October 29, 2007
And the other night, on the way to the party, we passed an accident. I think normally this would've gotten to me anyway, because it became obvious as we passed that a very distraught woman had just hit someone's dog. The poor little white doggy was lying in the road. We had to sit in the car for several minutes before going into the party so I could get my sobs under control.
But this one might not normally have made me cry, except for the fact that it reminded me what lies in my future. My mom and I have a good friendship and talk often, but my dad is much more reserved. He and I get along perfectly, but we rarely talk because he is definitely a Man's Man, and they don't do things like chat on the phone. But I know he loves me, because he shows it in little ways that mean so much.
When we went to my grandparents' house last week, I forgot to pack my glasses. I had my contacts in, of course, but I'm blind as a bat once I take them out. So is my father; we have the same prescription. When I realized that I had forgotten my glasses, my dad immediately handed me his and let me borrow them for the entire week. It might not seem like much, but it is if you're as blind as we are. My dad sacrificed his vision so his daughter could see. Shoot, I can't imagine myself lending my glasses to anyone, much less some dummy who has a perfectly good pair she stupidly left at home. In no way did I ever expect him to hand his glasses over to me. But my dad did it without even thinking.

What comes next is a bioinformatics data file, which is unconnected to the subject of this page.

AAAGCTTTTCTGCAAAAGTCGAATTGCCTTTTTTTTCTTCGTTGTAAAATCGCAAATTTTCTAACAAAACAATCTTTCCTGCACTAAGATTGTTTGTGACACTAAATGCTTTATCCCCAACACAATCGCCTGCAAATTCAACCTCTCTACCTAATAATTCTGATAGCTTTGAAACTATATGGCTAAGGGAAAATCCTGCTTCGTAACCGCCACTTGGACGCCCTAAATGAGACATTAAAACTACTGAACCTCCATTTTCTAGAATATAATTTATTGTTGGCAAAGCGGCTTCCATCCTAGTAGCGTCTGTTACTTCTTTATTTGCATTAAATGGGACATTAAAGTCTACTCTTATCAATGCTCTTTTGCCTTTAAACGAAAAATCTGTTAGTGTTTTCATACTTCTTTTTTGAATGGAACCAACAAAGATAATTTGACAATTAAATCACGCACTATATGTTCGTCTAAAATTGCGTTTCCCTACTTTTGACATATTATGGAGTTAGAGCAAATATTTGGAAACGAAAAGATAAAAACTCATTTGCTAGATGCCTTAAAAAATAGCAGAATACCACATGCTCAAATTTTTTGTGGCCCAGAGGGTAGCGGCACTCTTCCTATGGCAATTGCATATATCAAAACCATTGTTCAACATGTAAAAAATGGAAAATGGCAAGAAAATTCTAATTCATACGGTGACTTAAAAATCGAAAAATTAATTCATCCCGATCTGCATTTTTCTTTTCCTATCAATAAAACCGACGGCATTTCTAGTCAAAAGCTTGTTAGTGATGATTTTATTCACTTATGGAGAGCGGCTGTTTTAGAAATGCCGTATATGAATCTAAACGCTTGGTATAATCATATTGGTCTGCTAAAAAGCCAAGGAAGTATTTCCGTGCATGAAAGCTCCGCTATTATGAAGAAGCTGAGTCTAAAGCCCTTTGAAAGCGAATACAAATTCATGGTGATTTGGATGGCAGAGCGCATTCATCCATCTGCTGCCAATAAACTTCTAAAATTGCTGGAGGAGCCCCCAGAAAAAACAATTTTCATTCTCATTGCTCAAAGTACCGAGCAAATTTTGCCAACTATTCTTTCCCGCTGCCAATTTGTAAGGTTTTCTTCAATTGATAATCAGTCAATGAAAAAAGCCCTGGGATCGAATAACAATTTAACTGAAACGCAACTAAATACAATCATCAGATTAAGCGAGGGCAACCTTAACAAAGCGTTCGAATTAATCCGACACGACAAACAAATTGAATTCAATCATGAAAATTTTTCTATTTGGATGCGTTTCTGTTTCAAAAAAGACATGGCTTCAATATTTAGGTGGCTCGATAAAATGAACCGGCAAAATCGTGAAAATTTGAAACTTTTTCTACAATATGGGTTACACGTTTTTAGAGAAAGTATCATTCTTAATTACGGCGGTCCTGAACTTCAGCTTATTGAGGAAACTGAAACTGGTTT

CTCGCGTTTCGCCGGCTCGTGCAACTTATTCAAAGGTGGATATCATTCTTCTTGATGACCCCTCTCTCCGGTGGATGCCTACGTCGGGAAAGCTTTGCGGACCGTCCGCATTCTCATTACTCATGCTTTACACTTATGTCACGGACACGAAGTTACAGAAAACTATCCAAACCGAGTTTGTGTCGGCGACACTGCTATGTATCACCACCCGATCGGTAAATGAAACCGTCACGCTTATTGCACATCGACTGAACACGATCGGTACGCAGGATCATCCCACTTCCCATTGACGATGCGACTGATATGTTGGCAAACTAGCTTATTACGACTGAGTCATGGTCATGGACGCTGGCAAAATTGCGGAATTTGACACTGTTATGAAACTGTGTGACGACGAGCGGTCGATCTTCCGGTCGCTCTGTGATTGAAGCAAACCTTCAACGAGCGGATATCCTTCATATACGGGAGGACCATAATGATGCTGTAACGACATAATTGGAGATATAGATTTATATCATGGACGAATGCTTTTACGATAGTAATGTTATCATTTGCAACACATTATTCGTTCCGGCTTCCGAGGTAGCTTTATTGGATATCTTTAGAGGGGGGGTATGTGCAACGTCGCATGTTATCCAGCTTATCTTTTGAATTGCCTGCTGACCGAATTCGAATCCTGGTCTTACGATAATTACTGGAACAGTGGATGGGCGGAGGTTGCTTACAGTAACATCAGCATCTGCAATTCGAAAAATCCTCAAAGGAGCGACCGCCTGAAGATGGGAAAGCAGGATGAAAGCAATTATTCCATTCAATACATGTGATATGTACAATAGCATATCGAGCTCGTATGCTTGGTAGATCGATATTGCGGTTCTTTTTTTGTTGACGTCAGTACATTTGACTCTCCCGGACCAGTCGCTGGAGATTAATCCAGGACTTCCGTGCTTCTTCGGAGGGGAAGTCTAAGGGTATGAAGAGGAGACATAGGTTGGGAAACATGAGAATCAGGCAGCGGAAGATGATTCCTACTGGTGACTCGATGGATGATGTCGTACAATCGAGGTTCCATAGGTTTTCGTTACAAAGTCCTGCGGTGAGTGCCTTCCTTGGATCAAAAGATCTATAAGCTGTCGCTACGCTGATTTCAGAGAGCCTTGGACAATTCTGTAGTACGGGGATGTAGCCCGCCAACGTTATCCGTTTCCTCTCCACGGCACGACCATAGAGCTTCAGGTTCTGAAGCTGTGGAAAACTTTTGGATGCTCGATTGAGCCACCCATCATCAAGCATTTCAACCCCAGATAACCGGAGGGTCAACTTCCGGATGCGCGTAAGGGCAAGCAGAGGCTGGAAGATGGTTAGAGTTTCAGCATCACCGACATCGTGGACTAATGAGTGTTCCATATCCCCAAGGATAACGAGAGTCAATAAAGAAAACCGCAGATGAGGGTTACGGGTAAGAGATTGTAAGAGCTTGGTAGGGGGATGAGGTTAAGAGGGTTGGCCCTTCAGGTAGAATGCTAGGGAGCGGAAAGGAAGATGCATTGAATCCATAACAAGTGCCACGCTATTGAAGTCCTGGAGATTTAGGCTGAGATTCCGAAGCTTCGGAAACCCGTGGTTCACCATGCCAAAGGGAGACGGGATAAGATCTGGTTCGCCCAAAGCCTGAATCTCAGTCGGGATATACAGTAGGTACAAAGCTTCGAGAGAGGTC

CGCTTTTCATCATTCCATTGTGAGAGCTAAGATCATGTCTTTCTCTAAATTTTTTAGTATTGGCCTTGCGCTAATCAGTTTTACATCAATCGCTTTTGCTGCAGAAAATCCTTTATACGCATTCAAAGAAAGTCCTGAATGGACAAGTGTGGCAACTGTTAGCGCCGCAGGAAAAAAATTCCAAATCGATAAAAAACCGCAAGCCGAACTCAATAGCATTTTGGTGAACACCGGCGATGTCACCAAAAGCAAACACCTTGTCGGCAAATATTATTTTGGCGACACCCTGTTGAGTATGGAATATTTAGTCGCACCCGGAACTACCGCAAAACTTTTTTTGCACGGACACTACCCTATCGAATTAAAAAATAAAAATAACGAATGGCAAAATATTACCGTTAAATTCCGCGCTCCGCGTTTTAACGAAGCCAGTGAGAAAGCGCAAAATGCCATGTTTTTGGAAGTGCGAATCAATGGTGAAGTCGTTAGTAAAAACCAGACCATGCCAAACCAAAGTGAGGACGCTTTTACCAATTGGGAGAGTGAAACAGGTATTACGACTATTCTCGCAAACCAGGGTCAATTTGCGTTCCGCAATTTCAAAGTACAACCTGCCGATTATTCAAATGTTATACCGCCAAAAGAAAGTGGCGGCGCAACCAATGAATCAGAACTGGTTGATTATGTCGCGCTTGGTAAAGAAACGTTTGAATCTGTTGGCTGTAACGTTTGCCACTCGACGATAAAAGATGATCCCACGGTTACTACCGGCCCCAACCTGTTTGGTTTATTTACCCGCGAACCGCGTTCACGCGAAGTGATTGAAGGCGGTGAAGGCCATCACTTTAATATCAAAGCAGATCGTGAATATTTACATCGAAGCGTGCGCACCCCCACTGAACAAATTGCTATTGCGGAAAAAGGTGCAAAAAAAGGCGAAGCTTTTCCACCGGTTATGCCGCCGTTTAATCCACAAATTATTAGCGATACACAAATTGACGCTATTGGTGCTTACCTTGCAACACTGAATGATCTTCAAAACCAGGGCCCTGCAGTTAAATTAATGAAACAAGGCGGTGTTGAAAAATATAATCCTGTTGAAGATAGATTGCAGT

He sacrificed for his child.
He made a pretty big sacrifice this past weekend as well. Crazy Aunt Purl was going to be in my hometown for a book signing, and I begged my mom to go meet her and get books signed for me and The Girl. My mom assured me she would, but business came up and she needed to be out of town. She got my father to go downtown to the Women's Lifestyle Show and ask a knit-blogger for an autograph.
What a man.
My dad made me cry a lot this week thinking about what it means to be a parent. It means doing a lot of crap you don't really want to do, like braving the estrogen-filled halls of the convention center to make your child happy. It means giving up something you need so your child can have it, like your eyesight.
Even when your child is 30.
In 12 years, my child will almost be 11 and a half. I hope I am as selfless as my father is.
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